He offers those to whom he would soon be ministering grace and peace from God.  He does his best to help them understand how thankful he is for them.  He commends their faith of which he has already heard.  He assures them of his concern and love for them by making them aware of how prayerful he has been specifically for them.  He further embraces them by letting them know how anxious and desirous he is to see them and to give of his own gifts for their benefit.

That’s where verse 12 comes in.  It’s the answer to the question of why Paul felt this way, why he was so excited to see and know them, and why he was so anxious to preach to them.

It wasn’t because he was on a marketing campaign to count up his converts and be the biggest name in Christianity.  He concern and love were actual, genuine, and real for those he desired to teach.  It was about them, not him.

It wasn’t because he was a relentless goal achiever who felt his next “project” was waiting for him.  No.  He recognized that he himself was just as much a project as anyone he would be teaching.

It wasn’t because he couldn’t wait to get a new program started by which he could neatly fit all of his inferior subjects into for intimidation, manipulation, condescension, life-fixing, and moral instilling.  No.  There was another reason Paul loved and prayed for these people.  There was a far better reason he couldn’t wait to see them and know them.

 that is, that we may be mutually encouraged by each other’s faith, both yours and mine. ~Romans 1:12

Paul, in his God-given wisdom, understood how to be a gracious leader.  Because of that, he was able to build a phenomenal church.  Paul knew he was no better than those he was sent to teach.  He rightly believed that he needed them just as much as they needed him.  He wasn’t on some higher spiritual plane than those to whom he was called.  He was on a level plane with them, standing at the foot of the cross.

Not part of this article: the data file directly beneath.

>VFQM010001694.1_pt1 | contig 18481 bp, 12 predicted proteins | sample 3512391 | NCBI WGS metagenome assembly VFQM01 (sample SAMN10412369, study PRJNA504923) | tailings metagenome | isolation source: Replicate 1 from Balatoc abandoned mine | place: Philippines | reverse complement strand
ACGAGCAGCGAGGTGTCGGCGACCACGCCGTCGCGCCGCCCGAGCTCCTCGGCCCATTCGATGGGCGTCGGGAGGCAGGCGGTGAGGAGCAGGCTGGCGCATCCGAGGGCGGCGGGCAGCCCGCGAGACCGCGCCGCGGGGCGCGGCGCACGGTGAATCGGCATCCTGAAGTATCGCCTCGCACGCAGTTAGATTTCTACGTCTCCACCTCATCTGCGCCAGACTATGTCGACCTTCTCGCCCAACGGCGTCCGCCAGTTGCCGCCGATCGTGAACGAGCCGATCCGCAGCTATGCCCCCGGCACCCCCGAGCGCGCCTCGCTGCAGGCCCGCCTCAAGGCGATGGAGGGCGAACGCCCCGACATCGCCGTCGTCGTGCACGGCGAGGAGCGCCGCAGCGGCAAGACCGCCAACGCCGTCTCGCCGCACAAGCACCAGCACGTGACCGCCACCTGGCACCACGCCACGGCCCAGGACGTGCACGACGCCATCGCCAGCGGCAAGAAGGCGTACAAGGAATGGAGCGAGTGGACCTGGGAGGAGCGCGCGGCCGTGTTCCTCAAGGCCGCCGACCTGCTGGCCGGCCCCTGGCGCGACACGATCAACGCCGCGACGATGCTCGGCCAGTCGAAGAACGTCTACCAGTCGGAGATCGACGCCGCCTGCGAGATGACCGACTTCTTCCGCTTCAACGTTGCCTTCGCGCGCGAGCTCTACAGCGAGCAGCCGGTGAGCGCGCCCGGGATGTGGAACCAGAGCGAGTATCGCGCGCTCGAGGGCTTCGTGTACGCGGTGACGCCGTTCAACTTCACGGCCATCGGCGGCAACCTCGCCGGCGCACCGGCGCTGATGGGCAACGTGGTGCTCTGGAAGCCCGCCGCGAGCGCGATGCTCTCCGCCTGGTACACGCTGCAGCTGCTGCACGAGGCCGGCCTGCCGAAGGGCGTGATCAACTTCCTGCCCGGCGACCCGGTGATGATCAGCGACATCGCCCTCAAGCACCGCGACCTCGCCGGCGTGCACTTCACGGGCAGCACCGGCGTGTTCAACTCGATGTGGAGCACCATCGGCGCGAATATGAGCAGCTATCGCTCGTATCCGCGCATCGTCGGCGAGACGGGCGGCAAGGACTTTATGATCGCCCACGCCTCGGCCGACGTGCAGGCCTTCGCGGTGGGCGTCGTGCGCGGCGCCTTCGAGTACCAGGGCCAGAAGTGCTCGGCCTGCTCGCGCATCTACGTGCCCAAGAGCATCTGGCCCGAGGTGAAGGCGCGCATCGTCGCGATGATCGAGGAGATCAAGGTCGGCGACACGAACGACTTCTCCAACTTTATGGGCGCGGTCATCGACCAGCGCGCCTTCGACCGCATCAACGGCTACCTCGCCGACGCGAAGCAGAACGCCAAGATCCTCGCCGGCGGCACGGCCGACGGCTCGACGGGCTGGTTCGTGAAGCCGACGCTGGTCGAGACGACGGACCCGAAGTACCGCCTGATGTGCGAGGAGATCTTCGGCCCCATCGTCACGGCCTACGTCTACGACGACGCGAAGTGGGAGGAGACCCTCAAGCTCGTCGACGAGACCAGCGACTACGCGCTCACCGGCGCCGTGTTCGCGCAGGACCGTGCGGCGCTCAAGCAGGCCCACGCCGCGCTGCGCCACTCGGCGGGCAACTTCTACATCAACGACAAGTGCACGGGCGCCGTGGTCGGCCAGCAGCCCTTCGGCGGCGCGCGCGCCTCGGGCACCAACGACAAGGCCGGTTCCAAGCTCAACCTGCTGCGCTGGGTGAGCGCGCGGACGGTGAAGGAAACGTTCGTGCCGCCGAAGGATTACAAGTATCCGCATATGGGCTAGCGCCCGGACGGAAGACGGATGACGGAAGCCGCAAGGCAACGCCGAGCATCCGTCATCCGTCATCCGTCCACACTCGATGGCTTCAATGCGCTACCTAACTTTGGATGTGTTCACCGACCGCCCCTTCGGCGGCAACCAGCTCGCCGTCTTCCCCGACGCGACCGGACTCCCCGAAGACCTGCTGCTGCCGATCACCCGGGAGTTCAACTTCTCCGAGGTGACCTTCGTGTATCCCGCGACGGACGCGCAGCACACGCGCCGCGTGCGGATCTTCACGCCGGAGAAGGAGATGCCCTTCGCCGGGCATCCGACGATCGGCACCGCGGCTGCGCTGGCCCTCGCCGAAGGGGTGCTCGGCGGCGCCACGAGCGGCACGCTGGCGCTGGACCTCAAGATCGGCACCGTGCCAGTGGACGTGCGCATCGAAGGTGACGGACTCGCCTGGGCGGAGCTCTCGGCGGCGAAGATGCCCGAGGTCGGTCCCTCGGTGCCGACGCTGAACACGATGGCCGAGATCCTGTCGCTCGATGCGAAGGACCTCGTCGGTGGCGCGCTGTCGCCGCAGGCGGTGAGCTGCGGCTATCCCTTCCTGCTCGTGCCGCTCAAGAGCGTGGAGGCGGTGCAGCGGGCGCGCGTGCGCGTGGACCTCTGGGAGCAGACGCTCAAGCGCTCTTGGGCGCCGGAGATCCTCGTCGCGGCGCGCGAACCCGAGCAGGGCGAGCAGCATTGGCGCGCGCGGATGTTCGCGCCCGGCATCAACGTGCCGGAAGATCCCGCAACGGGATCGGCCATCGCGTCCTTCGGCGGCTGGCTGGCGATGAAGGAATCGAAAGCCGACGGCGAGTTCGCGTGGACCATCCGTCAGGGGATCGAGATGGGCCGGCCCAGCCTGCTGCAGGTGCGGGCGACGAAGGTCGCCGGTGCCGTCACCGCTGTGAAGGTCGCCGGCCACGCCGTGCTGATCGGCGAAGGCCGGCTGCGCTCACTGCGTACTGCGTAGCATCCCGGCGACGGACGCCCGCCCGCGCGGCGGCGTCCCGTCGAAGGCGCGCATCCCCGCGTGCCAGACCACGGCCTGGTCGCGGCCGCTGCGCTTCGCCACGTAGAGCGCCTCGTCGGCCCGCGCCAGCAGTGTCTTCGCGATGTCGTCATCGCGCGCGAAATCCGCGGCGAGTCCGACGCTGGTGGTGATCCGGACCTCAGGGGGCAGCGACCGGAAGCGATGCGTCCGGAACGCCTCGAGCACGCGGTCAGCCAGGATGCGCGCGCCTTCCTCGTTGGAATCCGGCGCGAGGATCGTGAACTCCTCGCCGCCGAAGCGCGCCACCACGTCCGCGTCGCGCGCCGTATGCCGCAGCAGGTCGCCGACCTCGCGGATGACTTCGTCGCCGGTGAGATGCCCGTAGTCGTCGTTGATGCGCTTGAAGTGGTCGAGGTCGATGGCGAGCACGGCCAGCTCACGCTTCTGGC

Paul knew that he was part of the project.  He knew that being imperfect meant he could also be excited to learn from those he taught.  He wasn’t proud or above reproach.  He was all in as a member of God’s church.  Yes.  Paul could not wait to bless these folks because he knew that they also had the means to bless him.  What Paul was saying points to mutual growth within the church between leaders and lay people.  It points to mutual edification and mutual encouragement.  That’s the very heart of every true ministry — whether you’re teaching seminary students or clothing the poor.  Ministry is always a two-way street between the minister-er and the minister-ee.  One body, many members.

That’s the kind of framework good church leaders begin with.  Respect, love, excitement and expectation of a mutual exchange of truth and gifting.  Let’s do that.